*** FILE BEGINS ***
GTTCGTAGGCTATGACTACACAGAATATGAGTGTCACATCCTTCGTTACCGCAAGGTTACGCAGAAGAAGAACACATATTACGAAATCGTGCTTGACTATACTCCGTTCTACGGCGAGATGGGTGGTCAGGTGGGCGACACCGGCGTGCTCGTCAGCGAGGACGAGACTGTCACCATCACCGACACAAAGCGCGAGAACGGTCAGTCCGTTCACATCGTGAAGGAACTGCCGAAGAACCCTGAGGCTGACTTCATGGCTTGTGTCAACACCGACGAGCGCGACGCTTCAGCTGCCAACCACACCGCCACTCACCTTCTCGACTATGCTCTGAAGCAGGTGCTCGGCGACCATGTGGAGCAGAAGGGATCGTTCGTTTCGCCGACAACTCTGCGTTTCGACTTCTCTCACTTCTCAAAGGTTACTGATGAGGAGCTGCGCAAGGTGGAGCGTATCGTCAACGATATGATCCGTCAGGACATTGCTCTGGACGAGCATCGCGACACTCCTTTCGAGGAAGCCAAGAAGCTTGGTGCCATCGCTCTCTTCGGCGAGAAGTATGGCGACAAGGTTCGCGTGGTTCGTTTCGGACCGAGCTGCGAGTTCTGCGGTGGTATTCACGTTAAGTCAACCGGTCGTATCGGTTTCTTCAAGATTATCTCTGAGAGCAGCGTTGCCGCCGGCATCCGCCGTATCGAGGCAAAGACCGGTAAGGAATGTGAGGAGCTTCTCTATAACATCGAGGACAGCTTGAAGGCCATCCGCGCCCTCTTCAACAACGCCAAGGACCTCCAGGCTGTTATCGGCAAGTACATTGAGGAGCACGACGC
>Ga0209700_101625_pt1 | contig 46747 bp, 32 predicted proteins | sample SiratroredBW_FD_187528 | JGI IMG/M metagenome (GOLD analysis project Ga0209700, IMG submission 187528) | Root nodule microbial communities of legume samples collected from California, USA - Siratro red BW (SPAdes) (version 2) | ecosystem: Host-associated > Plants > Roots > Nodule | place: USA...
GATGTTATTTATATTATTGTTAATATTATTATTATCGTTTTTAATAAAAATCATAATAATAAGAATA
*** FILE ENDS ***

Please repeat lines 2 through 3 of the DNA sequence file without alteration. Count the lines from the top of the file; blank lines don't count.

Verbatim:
>Ga0209700_101625_pt1 | contig 46747 bp, 32 predicted proteins | sample SiratroredBW_FD_187528 | JGI IMG/M metagenome (GOLD analysis project Ga0209700, IMG submission 187528) | Root nodule microbial communities of legume samples collected from California, USA - Siratro red BW (SPAdes) (version 2) | ecosystem: Host-associated > Plants > Roots > Nodule | place: USA...
GATGTTATTTATATTATTGTTAATATTATTATTATCGTTTTTAATAAAAATCATAATAATAAGAATA